One of the most common questions we receive is about moving an aquarium, whether it is across the room or across the country. Larger tanks and larger fish are certainly more difficult than smaller ones and the larger the distance you are traveling, the more involved the process becomes (although I have used some of these methods when moving my saltwater tank from one room to another when the room it was in was being re-carpeted). For long distances, try checking with your local fish store. Some may be able to help you arrange to have your livestock packed up and shipped via Fedex Overnight or another service. If you are doing the move on your own, there are several tricks and techniques you can use to make things easier on you and your livestock. Read More »
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Hello, cichlid fans!I’ve been blogging on how to create suitable habitats for various types of cichlids in my previous entries, and this time I want to talk about the set-up that has worked best for me when I keep Central American species. I have kept and bred different species in tanks ranging from 30 gallons to 75 gallons. Most of my recent spawns have taken place in 40 breeders with a base dimension of 36 inches x 18 inches. 40 Breeders are nice, especially since I live in a smaller apartment and I don’t have the space for larger tanks. I have had plenty of success breeding Dovii, Firemouths, and Grammodes in my tank (at different times) and am now working with Cuban Cichlids. Read More »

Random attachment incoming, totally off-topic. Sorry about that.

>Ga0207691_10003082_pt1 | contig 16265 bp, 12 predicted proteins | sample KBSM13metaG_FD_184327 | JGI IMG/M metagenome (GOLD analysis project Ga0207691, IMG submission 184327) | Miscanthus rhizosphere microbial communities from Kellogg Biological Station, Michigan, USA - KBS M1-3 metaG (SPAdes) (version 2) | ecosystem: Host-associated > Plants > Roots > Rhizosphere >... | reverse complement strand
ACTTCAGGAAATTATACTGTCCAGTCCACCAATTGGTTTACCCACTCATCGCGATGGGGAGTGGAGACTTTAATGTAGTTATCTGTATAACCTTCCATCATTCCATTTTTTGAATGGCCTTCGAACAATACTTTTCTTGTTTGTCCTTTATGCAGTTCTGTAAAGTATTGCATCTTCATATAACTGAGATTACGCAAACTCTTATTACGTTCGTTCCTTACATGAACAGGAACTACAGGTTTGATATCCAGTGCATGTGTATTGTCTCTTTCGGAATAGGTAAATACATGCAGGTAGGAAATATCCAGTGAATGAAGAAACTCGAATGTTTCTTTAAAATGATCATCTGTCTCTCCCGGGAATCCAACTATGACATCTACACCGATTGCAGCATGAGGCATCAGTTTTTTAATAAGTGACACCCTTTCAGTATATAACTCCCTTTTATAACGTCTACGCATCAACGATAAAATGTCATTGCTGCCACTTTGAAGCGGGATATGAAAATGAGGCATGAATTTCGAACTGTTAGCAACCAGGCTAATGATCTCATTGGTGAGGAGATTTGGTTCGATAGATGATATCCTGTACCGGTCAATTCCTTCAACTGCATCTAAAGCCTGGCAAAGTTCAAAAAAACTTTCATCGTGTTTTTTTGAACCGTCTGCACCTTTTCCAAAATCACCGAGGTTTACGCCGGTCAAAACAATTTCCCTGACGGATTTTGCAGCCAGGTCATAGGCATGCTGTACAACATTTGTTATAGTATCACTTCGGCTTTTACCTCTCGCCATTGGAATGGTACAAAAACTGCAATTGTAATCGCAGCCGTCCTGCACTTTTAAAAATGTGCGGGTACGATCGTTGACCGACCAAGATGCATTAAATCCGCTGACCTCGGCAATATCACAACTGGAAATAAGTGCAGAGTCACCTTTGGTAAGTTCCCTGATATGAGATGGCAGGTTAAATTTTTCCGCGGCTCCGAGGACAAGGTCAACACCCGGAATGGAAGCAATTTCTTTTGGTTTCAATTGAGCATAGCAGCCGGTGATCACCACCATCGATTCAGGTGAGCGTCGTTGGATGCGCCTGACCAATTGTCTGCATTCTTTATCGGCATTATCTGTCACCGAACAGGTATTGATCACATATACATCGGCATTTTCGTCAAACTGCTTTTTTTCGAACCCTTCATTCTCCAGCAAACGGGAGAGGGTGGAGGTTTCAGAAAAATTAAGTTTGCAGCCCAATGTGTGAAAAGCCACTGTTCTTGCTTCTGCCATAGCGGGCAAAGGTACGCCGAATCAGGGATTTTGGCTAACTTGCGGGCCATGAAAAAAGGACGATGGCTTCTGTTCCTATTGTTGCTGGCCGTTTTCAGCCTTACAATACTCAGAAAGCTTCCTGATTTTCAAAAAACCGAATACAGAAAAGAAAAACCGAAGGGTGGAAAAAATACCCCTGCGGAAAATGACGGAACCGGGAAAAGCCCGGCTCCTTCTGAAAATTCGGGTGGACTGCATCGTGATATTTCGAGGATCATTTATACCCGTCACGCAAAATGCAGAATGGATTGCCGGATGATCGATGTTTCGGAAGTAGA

In the never ending fight against excess nutrients in the home aquarium, many products have come along in recent years to help aquarist win the battle. Chief among the nutrients with which all aquarium owners struggle (especially the reef aquarium owner), are nitrates and phosphates. These nutrients fuel algae growth, and in the case of nitrate, can jeopardize animal health as well. In the reef aquarium, nitrates and phosphates are a serious problem, and controlling these nutrient levels are vital to the health of the living coral and invertebrates in these systems.
Phosphate absorption media, macroalgae refugiums, deep sand beds, and frequent water changes have been the methods used by most to maintain low nutrient levels in aquariums over the years. More recently, aggressive biological methods for combating nitrates and phosphates have become increasingly popular, and several Carbon dosing methods to remove nitrates and phosphates have been developed. Read More »
This time we will talk about setting up an aquarium for Tanganyikan Mbuna, or rock dwelling cichlids. The smallest tank I’ve ever attempted for these fish was a 20 high that housed a trio of brichardis I was breeding. Let’s say for the sake of keeping a community you should start with at least a 30 gallon tank. A 30 gallon has a footprint of 36 inches by 12 inches, so it doesn’t take up too much space, but still gives the fish some room to play.
I keep my rift lake aquariums pretty much the same, whether its Malawi, Tanganyika or Victoria. With this particular type of set-up you may need to do some minor tweaks to the pH, and live plants might have a better chance than in other cichlid set-ups. Let’s start from the bottom up. Read More »
I don’t think there is an aquarium hobbyist out there that doesn’t have spare parts laying around in a closet, basement, garage, or all of the above. I know I have plenty, from lights to filters and everything in between. If I needed to, I think I have enough equipment to set up a small coral farm in my basement.
Last week, Eileen and I decided to set up an aquarium in the fishroom office using parts we found laying around the store. Our goal was to prepare a home for a single blue-ring octopus that will hopefully arrive to us in the next couple of weeks. With a touch of creativity and a little ingenuity, we managed to piece together 12 gallon nano tank. The tank and stand had been lying around for years, stowed a way after the livestock it used to house was moved into a larger and more current display. Read More »